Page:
Worse isn't better


United States Secretary of State John Kerry addresses the media on the Syrian situation in Washington August 26, 2013.

Article Highlights

  • White House still strategically and militarily ambiguous on Syria

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  • America's failure to act has allowed Syrian war to get worse and perhaps even made it worse

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  • Syrian civil war now a regional struggle for power limited by incompetence of the combatants

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"It's a pity they can’t both lose.” So Henry Kissinger famously said about Iran and Iraq during their long and ugly war in the 1980s. Having squandered the many opportunities created by the uprising in Syria against the regime of Bashar al-Assad, and with the Syrian opposition increasingly dominated by al Qaeda-associated fighters, this has now become the de facto policy of the Obama administration.

Even accounting for Secretary of State John Kerry’s finely crafted expression of outrage at “the indiscriminate slaughter of civilians, the killing of women and children and innocent bystanders by chemical weapons,” actions he called a “moral obscenity,” the White House remains strategically and militarily ambiguous. Interviewed on PBS NewsHour, President Obama repeatedly struck a “jaw-jaw” tone that undercut Kerry’s “war-war” speech. “I have not made a decision” to attack Syria, he told Gwen Ifill and Judy Woodruff.

The president also promised that, even if he does decide on military action, it won’t have much effect in Syria. The president is content to see Assad kill his own people—which he has done in the tens if not hundreds of thousands—as long as Assad doesn’t do so with chemical weapons. Obama intends to take “limited, tailored approaches,” firing a “shot across the bow.” Most of all, he assured the two anchors, he was “not getting drawn into a long conflict, not a repetition of, you know, Iraq.”

While the president’s purpose in the interview clearly was a domestic political one, his message reinforces what is, in effect, a strategy of stalemate. It’s not exactly that Obama wants both sides to lose, but he clearly doesn’t want either the Syrian regime to survive—his original “red line” in Syria was not the use of weapons of mass destruction but that Assad “must go”—or a jihadist-led opposition to replace it. And, as his otherwise gratuitous Iraq reference made plain, he’s not willing to do what it takes to achieve a better outcome.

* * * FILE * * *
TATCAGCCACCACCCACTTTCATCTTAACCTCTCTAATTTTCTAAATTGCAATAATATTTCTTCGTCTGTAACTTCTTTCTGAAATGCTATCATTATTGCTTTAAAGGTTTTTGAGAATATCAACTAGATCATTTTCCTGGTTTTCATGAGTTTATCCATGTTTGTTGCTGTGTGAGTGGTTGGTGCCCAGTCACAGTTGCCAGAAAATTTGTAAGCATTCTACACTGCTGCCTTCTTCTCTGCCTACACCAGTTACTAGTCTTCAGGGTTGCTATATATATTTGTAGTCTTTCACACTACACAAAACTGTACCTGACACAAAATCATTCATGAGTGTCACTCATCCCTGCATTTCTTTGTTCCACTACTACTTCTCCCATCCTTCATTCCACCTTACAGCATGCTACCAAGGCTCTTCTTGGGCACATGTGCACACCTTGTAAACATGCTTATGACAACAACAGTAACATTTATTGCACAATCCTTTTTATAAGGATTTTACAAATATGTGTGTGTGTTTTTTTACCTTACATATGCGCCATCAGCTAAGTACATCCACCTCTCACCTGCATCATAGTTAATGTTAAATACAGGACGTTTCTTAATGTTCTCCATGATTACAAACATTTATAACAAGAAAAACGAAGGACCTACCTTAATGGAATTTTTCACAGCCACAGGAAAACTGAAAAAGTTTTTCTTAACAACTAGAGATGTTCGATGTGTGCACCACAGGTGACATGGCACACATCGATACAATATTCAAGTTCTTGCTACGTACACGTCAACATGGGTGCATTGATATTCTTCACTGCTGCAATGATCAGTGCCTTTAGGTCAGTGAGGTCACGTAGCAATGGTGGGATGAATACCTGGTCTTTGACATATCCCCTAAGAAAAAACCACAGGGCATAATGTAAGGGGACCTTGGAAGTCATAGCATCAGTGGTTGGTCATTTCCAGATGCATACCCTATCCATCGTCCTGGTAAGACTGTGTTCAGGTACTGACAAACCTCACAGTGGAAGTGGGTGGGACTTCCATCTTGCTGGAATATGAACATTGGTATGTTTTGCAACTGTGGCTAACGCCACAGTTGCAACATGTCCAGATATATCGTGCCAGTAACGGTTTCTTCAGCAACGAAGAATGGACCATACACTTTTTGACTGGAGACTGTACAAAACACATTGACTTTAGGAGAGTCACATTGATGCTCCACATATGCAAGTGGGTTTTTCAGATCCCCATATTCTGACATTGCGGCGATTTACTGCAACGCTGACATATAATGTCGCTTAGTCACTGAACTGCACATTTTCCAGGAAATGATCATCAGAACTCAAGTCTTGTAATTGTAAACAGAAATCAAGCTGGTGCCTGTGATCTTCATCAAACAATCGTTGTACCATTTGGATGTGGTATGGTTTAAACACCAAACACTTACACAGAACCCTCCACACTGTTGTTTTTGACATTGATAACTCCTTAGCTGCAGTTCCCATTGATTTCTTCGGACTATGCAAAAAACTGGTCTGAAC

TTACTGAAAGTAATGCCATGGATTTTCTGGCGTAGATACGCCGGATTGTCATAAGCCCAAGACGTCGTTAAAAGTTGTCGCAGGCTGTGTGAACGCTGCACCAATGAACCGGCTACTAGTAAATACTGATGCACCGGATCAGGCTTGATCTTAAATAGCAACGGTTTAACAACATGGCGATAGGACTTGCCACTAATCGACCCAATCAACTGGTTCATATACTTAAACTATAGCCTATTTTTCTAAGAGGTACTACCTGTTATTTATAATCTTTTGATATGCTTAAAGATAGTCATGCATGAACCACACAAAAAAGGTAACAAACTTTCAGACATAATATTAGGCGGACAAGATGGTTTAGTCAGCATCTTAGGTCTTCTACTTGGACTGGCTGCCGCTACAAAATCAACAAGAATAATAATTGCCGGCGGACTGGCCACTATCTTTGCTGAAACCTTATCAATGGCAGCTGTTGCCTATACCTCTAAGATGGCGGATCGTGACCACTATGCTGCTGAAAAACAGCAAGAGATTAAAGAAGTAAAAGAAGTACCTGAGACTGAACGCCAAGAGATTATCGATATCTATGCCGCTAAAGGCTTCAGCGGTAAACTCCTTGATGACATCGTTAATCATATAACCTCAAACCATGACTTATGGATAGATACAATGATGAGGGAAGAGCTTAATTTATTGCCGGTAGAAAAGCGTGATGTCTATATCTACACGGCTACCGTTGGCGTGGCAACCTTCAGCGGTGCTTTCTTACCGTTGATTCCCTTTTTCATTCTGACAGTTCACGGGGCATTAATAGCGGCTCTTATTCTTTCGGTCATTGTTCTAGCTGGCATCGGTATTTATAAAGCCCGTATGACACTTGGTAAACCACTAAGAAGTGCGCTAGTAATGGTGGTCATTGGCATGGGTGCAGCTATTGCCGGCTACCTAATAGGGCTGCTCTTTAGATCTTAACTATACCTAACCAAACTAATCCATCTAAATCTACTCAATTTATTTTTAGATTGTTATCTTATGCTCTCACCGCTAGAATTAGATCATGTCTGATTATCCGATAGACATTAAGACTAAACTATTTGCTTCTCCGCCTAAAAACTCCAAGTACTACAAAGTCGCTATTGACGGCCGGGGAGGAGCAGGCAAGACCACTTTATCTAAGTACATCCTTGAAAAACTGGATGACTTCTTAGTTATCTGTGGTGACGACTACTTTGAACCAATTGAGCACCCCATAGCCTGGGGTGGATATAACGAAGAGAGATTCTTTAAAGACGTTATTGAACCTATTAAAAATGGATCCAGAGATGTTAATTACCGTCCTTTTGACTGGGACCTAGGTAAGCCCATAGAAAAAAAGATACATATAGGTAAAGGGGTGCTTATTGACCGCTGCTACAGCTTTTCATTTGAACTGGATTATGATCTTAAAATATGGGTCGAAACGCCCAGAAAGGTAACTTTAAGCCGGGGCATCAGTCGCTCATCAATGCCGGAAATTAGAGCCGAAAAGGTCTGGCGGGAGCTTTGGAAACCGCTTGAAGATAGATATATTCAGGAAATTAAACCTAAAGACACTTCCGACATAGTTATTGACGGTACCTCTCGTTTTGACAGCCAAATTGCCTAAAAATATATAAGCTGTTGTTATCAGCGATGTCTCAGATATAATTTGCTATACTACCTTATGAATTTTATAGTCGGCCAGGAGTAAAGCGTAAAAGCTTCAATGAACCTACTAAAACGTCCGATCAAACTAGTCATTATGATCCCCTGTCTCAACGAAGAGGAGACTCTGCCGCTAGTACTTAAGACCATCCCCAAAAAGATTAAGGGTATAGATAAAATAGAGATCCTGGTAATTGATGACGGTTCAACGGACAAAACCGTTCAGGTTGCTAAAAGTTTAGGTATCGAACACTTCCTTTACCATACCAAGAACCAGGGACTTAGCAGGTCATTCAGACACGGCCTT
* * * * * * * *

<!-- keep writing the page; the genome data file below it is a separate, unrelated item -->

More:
On the surface, this appears to be not a replay of Kissingerian wit but a cold kind of “realistic” strategic wisdom. The case for prolonging the war as much as possible was summarized by Edward Luttwak in the New York Times: “By tying down Mr. Assad’s army and its Iranian and Hezbollah allies in a war against Al Qaeda-aligned extremist fighters, four of Washington’s [Middle East] enemies will be engaged in war among themselves and prevented from attacking Americans or America’s allies.”

If only it were so simple. Long-running, unresolved wars are extremely difficult to contain, to “limit,” or otherwise manage. They have a way of getting out of hand, particularly when one or more of the combatants is divinely inspired, as at least the al Qaeda fighters are in Syria. Take the Kissinger example, which consumed Iraq and Iran for just eight years, but the consequences of which endure to this day. In Iran, the war helped solidify the Khomeini regime and clerical rule; Mahmoud Ahmadinejad’s formative experience was as a basij fighter—the fanatically devoted troops thrown away in hopeless “human wave” attacks. Iran’s new president, the supposedly moderate Hassan Rouhani, served in a variety of senior command posts during the war. In Iraq, the war entrenched and further militarized the rule of Saddam Hussein. Left with an army he could not afford to stand down, Saddam turned it toward Kuwait and the long road of confrontation with the United States. The Iran-Iraq war truly had no winners.

It is also true that there are no easy answers to the war in Syria—the opportunities of the last few years are gone. But America’s failure to act has allowed things to get worse, if not actually made them worse. Letting things get still worse is not merely a moral obscenity but a grave strategic miscalculation. And, by intervening fecklessly for the narrow purpose of upholding a “norm” observed only by ourselves, we are very likely to make things worse.

The Syrian war is no longer a “civil war” between Syrian factions. It has become a struggle for regional power—with an Iranian-Shia axis facing off against a more disparate Sunni Gulf states-al Qaeda axis—that is limited mostly by the incompetence of the combatants. It’s a danger that only a realist could fail to see.

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